posted on January 31, 2012 00:00
There is also a softer, gooier type of sound deadening that Nissan places around the wheel wells and inside the quarter panels of the S13. This type of sound deadening is impervious to the dry ice method. Instead, we used a torch to heat it up and a putty knife to carefully scrape it off. Let me emphasize the word carefully here. Molten sound deadening on your skin is a painful thing and you can come up with some pretty creative strings of cuss words when this stuff gets on you. The thing is, it sticks to your skin like molten magma and when you attempt to remove it, you end up peeling off your own skin along with it. [Insert elaborate strings of cursing here.] Sounds painful, huh? It is. Please, don't ask me how I know this.
Going back to that term "carefully" again, make sure you wear safety glasses as the steel bristles will fly off at high very high speed and stick into things like arms, legs and eyeballs. Since this website isn't available in braille, please wear your safety glasses.
Once we removed the large pads of sound deadening, we used a wire wheel attached to an angle grinder to remove the residual sound deadening and also the adhesive seam filler in the joints of the interior. Many of the cars I've seen at the track neglect this step and also don't paint the interior. Honestly, that looks like crap. But hey, if you like driving a car that looks like a theft recovery, that's your business.
Speaking of doing it right, every time we build a racecar we learn something new. It's the small details that make a difference. This time we learned about spot weld drill bits, which allow you to drill out the weld without drilling a hole through the body. In the past, we used to remove unneeded brackets by drilling out their spot welds. The problem with this is the car ends up looking like Swiss cheese later on. This might not harm a car functionally in road racing, but when you race on a dirt lakebed like El Mirage, it's critical that every hole in the car is sealed to prevent the driver's compartment from filling up with dust and blinding the driver mid run. This might sound strange, but it happens in land speed racing.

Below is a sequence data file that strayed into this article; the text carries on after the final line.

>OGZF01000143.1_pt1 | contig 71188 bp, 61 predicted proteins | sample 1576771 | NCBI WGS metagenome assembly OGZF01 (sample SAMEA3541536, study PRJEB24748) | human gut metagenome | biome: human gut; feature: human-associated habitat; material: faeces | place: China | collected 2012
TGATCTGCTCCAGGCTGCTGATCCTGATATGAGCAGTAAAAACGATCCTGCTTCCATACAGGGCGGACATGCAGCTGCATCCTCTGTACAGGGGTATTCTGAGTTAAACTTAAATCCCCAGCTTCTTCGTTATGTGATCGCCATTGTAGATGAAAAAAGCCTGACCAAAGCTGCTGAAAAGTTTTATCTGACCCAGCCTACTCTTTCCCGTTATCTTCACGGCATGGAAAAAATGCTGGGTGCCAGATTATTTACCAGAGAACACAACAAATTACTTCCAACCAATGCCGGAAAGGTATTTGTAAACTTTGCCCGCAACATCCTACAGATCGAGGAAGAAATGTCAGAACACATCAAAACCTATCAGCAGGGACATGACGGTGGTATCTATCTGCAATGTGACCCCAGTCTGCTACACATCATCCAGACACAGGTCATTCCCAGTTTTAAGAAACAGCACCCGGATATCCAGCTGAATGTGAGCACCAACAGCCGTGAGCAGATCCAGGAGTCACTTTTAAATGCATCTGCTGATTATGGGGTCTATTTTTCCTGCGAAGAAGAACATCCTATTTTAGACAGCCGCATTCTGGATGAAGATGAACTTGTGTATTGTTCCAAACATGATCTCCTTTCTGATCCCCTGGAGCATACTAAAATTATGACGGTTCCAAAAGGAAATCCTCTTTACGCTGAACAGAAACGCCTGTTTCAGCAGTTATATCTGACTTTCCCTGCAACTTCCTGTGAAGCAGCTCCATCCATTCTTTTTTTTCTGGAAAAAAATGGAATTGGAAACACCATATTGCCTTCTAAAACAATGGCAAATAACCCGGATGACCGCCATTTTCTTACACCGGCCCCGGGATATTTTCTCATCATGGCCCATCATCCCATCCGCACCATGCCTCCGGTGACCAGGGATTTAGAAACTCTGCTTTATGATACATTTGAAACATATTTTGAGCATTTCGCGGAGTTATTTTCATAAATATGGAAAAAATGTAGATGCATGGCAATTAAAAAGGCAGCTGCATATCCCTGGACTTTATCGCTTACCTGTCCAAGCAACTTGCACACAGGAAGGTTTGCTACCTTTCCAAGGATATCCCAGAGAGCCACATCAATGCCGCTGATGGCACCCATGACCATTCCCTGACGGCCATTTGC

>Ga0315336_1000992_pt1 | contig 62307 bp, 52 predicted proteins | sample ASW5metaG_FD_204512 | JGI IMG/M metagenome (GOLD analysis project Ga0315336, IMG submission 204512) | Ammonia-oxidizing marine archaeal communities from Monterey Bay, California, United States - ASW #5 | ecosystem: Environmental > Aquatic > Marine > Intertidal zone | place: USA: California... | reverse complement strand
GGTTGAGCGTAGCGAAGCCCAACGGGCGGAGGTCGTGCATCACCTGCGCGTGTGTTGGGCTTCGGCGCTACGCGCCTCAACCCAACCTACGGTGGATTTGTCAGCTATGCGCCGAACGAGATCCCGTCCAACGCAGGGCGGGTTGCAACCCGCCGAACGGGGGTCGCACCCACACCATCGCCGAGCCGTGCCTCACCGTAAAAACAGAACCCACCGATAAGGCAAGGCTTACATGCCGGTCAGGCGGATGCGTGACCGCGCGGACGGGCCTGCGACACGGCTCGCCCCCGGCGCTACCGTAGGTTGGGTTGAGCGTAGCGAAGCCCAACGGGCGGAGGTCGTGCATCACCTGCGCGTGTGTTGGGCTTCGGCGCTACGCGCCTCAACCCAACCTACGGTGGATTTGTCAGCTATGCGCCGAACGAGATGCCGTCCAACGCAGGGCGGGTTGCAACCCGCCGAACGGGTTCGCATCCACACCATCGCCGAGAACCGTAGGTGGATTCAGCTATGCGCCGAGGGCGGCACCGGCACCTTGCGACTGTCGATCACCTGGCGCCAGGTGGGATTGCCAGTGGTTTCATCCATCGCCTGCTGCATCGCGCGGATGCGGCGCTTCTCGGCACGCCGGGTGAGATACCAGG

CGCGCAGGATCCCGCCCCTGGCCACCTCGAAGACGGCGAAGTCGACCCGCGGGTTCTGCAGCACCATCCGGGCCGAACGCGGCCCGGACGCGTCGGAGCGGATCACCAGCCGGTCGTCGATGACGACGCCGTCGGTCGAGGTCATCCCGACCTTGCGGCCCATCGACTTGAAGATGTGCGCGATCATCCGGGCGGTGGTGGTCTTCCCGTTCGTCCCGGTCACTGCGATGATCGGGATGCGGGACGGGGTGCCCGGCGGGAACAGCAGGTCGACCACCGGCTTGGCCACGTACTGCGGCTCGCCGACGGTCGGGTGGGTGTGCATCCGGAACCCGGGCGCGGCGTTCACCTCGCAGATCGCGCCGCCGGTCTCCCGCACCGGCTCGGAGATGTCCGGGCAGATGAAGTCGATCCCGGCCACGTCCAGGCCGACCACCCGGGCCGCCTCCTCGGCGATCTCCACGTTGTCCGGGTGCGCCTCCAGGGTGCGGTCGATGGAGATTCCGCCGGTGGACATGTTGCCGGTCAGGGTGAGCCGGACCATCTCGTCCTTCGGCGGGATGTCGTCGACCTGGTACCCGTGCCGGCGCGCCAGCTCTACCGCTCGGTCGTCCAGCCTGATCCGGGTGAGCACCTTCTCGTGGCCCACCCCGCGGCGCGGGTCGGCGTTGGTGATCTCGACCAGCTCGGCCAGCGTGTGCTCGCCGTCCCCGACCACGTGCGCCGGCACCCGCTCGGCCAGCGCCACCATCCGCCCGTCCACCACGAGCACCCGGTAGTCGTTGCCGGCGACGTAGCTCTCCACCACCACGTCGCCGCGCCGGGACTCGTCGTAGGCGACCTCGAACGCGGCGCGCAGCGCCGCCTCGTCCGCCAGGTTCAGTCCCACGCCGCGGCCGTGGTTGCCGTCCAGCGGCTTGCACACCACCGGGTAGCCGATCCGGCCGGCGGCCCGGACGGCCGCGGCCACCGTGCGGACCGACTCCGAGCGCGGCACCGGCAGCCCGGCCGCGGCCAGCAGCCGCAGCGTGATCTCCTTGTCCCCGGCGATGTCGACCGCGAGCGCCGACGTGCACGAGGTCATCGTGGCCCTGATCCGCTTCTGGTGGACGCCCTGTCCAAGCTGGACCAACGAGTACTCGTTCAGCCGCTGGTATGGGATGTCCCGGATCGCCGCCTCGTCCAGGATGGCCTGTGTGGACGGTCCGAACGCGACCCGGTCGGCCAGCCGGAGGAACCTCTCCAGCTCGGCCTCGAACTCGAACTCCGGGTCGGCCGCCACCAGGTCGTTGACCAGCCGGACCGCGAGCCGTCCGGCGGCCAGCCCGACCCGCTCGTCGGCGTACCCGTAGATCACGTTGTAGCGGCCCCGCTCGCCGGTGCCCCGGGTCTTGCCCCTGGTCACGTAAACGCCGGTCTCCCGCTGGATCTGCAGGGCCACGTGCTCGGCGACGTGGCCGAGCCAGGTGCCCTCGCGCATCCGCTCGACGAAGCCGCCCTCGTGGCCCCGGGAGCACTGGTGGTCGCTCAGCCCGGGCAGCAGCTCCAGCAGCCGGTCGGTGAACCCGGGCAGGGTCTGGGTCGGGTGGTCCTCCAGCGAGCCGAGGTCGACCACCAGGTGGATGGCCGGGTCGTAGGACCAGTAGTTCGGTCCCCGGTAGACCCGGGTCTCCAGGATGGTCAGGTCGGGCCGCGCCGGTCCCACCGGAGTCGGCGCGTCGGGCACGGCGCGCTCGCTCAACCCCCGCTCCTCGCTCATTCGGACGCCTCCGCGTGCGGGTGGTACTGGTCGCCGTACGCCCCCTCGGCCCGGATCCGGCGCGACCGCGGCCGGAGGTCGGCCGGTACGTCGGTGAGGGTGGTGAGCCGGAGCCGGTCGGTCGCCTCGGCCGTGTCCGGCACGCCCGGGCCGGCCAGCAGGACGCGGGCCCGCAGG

With the interior prepped, we dropped off Project 240 LSR at Pierce Motorsports, located in Torrance, California. Jim Pierce's experience as a fabricator is wide in breadth having prepared vehicles for rally, off road, and road racing. What's more impressive is that Jim's driving resume mirrors that of his fabrication experience. Jim has seen seat time in everything from the Baja 1000 to Prescott Forest Rally and NASA and SCCA endurance and sprint racing. With experience in off road and rally racing, we knew that Jim was capable of building a cage to withstand the most common type of crash in land speed racing, the high speed flip.
At Bonneville, there are no other cars on course with you; however, there is one giant wall to hit. It's the giant white one made of salt below that you're racing on. At high speeds, the common crash in land speed racing begins with the car becoming unstable, the front end lifting off the ground, and then the car going airborne. The car becomes airborne sometimes by 10-20' and then comes down on its roof. Check out the video below, for a wicked example.
Tuesday, January 31, 2012 1:09 AM
I find covering dry ice with a heavy cloth for a few minutes increased the effectiveness of cooling sound deadening. Resulting in much less dry ice usage and bigger pieces of sound deadening getting chunked off.
Tuesday, January 31, 2012 7:10 AM
Hey, that wiring looks as ghetto rigged as my car! I wonder what it is about S13s and bad wiring that seem to go hand in hand?
As always, MotoIQ brings us some of the coolest and well designed new race cars. Can't wait to see how this one turns out. I love my 240SX and it always brightens my day seeing someone do something different with one. Very tired of seeing poorly built "drift" cars all the time.
Tuesday, January 31, 2012 8:10 AM
That is a sweet roll cage.
Tuesday, January 31, 2012 9:34 AM
I miss my "Pig-nose"...(sniff) Died protecting me in a T-bone at an intersection.
It's a shame that the Dorifto posers are sending these cars to the junkyard. Then, like dogs at the pound, they are on borrowed time until the crusher...
Tuesday, January 31, 2012 2:28 PM
High quality workmanship! Are you guys going with a custom simple aluminum dash?
Tuesday, January 31, 2012 2:57 PM